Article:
In February 2015, the Ocean Observatories Initiative (OOI) dropped anchor at 55oS and made history with the deployment of the most southerly surface mooring established as a sustained ocean observing platform.
The OOI Global Southern Ocean Array is one of four sites in the OOI focusing on the critical, yet under-sampled, high-latitude regions of the Pacific and Atlantic. One of the primary scientific objectives of deploying this array was to provide key data to a very sparsely sampled area to better help modelers and forecasters understand the dynamic and volatile environment of the Southern Ocean.
As of August 9, 2017, data from the Surface Mooring of the Southern Ocean Array was integrated into the World Meteorological Organization’s (WMO) Global Telecommunication System (GTS) via the National Data Buoy Center (NDBC) making these data more easily accessible for weather forecasters and modelers.
These data are contributing to an international effort to improve environmental prediction for the polar regions and beyond known as the Year of Polar Prediction that runs from mid-2017 to mid-2019 and is organized by the WMO.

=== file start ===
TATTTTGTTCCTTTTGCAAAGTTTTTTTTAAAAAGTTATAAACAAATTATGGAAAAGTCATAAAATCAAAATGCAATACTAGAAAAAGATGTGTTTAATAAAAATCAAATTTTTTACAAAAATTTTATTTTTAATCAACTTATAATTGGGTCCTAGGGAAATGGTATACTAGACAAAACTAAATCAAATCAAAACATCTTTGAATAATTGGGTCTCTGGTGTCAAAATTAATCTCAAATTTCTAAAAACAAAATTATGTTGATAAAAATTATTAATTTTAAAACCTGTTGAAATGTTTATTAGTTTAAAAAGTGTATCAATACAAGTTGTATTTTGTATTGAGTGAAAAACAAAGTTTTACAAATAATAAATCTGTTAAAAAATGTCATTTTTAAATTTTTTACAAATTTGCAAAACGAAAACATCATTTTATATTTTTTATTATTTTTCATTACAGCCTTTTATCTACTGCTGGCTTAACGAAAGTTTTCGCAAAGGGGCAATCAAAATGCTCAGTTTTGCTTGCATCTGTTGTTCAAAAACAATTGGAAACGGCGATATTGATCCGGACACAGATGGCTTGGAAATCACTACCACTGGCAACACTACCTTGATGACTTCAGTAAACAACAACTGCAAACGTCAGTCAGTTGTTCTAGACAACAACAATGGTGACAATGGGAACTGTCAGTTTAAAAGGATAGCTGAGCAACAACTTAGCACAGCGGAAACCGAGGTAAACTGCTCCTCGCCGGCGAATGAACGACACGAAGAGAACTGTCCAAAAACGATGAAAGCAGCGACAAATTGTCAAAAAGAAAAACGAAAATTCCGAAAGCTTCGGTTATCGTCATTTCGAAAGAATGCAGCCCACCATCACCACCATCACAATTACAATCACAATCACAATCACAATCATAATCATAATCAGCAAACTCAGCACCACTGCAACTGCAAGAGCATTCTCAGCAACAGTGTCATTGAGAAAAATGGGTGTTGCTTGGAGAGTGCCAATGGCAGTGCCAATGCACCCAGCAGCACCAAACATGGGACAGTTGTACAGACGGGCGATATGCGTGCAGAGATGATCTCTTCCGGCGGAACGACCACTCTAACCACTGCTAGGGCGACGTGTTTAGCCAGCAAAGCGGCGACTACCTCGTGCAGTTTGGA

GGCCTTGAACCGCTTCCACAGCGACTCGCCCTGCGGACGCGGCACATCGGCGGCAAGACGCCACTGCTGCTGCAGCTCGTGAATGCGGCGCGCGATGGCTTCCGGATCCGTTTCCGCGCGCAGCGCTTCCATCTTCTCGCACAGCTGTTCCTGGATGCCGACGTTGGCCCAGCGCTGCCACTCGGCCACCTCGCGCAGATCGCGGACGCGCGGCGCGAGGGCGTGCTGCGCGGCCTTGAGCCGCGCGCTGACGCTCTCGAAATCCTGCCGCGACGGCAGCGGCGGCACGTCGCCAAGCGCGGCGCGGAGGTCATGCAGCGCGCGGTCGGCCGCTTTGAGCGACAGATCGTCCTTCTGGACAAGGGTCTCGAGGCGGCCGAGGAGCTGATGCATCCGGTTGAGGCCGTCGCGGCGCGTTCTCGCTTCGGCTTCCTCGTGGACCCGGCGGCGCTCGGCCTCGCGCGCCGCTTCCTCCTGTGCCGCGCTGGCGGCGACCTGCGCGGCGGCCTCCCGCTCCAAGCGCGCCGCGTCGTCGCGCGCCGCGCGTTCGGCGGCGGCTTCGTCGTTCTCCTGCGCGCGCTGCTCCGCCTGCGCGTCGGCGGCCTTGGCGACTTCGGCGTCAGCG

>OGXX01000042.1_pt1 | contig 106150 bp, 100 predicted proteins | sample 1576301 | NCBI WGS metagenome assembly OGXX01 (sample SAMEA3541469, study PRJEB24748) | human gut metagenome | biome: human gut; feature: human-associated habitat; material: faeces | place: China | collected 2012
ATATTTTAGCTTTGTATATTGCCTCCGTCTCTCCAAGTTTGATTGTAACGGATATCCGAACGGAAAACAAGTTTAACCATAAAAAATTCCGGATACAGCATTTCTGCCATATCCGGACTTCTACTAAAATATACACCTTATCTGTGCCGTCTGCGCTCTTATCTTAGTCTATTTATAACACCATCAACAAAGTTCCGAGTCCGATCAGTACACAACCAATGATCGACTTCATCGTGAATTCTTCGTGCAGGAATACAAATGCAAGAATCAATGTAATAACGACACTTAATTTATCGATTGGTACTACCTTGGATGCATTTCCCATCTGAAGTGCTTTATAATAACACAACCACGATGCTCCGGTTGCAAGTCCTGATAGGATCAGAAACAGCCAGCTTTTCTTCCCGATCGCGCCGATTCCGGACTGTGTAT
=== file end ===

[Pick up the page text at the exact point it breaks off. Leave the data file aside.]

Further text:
In just the few weeks since its integration into the GTS, these data have been tagged as having a big forecast impact by the European Centre for Medium-Range Weather Forecasts (ECMWF).
On August 19, 2017, the Surface Buoy picked up a low pressure system moving through the area. By integrating these data into their forecast models, researchers were able to fill in some key spatial gaps in their observational coverage and overall reduce their 24-hr forecast error. With errors reduced in their forecast model, ECMWF was then better able to forecast the next huge Southern Ocean storm with a central pressure around 955 mb that had simultaneous major impacts on southern South America, Drake Passage, and the Antarctic Peninsula.
In addition to its surface buoy, the OOI Southern Ocean Array includes a network of moorings that support sensors for measurement of air-sea fluxes of heat, moisture and momentum; physical, biological and chemical properties throughout the water column. A full list of instrumentation on the Array is posted on the OOI website and data can be downloaded from the OOI Data Portal, as well as accessed through the GTS.